This Saturday we will celebrate a special Recovery Eucharist at Faith@Five, which we have done for the past 4 years at the end of January around the feast day of Sam Shoemaker Sam Shoemaker is the Episcopal priest whose spirituality was foundational in the creation of Alcoholics Anonymous and the 12-steps of recovery alongside Bill Wilson .

As Bishop Chilton Knudsen describes: “The Recovery Eucharist affirms the many avenues people travel for healing, regardless of the forms of addiction which we experience: 12 Step programs, other support groups, counseling, spiritual practices, medical treatment. The Recovery Eucharist celebrates the gift of recovery, invites us to strengthen our recovery practices, and commends to God’s care those in need of healing, who haven’t yet found their way into recovery.”

Our senior warden, Mary DeKuyper, will offer a reflection for the homily, and our prayers of the people will weave together the 12-steps of recovery and the Beatitudes from the Gospel of Matthew.

Whether or not you are in recovery or care for someone in recovery, this Saturday afternoon offers an opportunity to experience a sense of peace, liberation and healing in the context of a loving, supportive, prayerful community. Wherever you are on your journey of faith — seeking, walking, stumbling, falling, or getting up again — you are welcome.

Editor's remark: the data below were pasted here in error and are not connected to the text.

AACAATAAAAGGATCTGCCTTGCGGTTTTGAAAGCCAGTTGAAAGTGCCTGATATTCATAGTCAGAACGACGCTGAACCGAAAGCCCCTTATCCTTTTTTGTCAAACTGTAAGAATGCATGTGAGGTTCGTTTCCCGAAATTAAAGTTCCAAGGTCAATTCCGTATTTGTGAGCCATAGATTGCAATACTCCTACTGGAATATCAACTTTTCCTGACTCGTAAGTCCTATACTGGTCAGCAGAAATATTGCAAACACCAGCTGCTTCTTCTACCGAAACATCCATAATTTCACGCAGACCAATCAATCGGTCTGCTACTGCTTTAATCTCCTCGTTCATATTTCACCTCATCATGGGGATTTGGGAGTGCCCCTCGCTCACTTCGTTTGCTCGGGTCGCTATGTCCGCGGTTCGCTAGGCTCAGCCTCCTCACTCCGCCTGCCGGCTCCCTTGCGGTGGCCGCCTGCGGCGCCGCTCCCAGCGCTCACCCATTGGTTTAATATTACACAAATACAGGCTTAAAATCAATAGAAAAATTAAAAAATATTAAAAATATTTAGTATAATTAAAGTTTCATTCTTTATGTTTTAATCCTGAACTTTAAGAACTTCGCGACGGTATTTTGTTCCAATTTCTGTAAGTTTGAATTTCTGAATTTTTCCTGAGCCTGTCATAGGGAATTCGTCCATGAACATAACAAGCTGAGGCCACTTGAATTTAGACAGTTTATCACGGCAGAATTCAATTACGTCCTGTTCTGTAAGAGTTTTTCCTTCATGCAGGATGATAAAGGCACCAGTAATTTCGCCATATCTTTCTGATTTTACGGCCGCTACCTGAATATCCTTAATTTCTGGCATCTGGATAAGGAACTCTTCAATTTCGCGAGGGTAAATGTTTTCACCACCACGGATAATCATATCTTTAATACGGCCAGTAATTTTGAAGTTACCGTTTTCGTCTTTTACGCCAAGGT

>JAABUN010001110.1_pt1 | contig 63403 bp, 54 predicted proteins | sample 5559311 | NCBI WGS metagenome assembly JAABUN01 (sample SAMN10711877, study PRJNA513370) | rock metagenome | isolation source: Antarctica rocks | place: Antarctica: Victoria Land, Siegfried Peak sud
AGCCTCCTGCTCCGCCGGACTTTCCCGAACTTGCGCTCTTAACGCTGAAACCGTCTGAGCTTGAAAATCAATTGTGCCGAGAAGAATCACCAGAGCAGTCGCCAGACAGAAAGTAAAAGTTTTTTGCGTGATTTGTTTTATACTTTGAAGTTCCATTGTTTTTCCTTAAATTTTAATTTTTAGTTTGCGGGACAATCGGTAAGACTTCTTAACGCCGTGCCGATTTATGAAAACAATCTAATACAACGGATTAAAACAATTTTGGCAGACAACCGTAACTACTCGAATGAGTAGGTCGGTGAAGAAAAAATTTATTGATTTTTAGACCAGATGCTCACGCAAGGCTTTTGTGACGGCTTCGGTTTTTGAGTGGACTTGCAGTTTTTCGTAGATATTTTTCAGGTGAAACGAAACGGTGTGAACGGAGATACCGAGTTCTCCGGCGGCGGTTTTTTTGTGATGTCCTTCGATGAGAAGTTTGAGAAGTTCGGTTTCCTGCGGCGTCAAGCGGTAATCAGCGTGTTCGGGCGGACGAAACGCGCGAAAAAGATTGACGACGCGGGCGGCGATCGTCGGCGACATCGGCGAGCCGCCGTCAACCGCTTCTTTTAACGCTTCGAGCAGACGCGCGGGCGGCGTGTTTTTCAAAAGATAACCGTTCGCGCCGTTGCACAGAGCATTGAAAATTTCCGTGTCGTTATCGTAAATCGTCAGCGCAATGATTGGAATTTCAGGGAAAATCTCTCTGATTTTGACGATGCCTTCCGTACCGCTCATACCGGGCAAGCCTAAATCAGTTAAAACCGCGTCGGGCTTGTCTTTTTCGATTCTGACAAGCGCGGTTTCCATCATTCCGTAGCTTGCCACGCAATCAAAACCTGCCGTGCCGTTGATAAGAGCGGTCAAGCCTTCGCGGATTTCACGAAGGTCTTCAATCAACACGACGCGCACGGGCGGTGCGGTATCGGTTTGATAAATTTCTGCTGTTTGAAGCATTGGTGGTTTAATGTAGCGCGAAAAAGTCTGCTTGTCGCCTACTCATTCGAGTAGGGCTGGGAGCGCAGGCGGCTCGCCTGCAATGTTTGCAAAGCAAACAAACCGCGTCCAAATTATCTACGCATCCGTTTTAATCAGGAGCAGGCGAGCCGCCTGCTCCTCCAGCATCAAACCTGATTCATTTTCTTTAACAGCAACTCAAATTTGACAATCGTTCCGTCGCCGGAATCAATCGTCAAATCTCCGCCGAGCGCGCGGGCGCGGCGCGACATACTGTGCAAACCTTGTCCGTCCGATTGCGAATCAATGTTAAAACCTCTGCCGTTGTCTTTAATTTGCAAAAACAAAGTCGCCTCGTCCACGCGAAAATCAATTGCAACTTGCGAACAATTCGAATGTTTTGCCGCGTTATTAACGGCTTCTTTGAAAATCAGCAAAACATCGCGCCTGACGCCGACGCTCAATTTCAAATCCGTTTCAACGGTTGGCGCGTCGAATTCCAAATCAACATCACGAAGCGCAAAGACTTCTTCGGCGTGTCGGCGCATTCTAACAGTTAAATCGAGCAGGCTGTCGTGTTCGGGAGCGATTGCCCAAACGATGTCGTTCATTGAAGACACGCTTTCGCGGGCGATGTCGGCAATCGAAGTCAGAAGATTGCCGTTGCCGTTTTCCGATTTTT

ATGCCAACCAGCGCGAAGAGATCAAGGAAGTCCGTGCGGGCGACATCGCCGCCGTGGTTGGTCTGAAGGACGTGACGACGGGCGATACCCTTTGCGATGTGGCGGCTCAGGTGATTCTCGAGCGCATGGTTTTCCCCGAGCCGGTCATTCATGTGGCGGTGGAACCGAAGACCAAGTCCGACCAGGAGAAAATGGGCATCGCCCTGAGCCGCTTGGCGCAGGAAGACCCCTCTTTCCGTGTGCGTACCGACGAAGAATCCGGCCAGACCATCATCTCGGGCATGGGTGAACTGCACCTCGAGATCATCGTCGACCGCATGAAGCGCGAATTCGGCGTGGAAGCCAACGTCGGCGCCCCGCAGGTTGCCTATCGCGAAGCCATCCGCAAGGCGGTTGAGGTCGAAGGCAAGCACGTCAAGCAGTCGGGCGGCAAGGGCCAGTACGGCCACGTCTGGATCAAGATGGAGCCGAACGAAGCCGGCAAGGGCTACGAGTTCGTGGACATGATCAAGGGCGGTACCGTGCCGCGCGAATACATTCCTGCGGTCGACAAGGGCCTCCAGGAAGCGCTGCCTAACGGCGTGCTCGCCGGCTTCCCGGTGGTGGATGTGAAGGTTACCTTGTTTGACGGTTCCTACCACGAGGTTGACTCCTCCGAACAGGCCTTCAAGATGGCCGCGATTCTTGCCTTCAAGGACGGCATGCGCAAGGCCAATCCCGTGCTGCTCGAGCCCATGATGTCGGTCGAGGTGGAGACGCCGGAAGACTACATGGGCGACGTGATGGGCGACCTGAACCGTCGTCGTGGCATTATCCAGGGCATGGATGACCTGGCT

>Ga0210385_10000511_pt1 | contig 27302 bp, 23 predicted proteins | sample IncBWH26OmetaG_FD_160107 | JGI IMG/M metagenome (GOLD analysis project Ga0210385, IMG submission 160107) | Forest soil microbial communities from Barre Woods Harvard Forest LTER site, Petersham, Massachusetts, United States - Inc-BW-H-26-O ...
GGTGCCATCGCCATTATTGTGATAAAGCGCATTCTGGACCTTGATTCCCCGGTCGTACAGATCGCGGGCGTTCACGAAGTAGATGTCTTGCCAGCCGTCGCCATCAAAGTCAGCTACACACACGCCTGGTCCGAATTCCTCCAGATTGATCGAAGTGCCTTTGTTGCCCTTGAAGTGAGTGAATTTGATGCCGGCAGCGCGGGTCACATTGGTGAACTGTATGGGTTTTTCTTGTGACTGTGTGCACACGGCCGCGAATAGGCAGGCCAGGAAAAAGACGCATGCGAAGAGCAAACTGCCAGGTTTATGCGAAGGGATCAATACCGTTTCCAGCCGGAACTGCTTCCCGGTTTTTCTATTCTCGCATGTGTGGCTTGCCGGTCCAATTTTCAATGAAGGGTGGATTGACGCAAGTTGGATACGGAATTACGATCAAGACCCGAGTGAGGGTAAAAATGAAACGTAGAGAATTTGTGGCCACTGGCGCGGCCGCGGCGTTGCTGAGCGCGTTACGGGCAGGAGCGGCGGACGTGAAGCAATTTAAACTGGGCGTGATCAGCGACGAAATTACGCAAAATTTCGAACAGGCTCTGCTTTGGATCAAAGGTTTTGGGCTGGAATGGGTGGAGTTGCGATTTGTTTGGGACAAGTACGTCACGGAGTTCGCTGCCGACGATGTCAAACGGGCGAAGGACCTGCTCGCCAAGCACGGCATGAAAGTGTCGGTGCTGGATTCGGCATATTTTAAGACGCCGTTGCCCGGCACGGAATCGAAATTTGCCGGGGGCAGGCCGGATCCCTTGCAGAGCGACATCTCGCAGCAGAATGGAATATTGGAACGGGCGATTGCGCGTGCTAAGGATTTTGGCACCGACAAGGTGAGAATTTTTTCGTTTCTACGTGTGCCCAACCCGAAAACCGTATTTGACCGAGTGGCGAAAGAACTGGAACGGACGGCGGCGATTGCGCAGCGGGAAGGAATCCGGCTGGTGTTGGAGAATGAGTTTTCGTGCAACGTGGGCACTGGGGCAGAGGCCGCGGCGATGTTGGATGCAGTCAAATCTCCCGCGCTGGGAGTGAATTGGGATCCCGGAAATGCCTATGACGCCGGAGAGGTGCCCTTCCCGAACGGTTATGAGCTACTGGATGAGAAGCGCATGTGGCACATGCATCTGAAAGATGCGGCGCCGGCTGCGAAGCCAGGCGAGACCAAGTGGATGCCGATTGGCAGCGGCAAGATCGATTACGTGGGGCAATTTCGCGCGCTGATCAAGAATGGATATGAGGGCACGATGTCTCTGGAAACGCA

Won’t you join us?


Dear Folks,

One day in a class on the sacraments, a woman from the West Indies said, “My people ask me to be baptized again and again.  I know the tradition tells us that once is enough, but that doesn’t fit what I hear on the street.  An old man looking back on a relationship he betrayed… a middle-aged mother eager for a new start… a banker who fell off the wagon… a college student packing his trunk… a 28-year-old back in the neighborhood after prison… All of them are starting over in some way or another, and they ask the church to help them begin and to hold them accountable to their promises.  What do we have to offer that resonates today with folks who want to make good choices, but who have no illusions about how hard that will be?”

Baptism is a strange ritual if you think about it.  It has Jesus and us go down into the watery depths to find ourselves, to embrace the dark in order to see the light clearly, to die so that we might rise.  It says that pain and broken promises are not aberrations, but common to all of us.  It embraces the fact that the dark night’s struggle of loss or fury is not the bad luck of some, but the experience of a humanity that longs for its best self, but only intermittently achieves it.  No wonder my friend heard her neighbors asking for a recurring way to find their way home: most of us get lost more than once.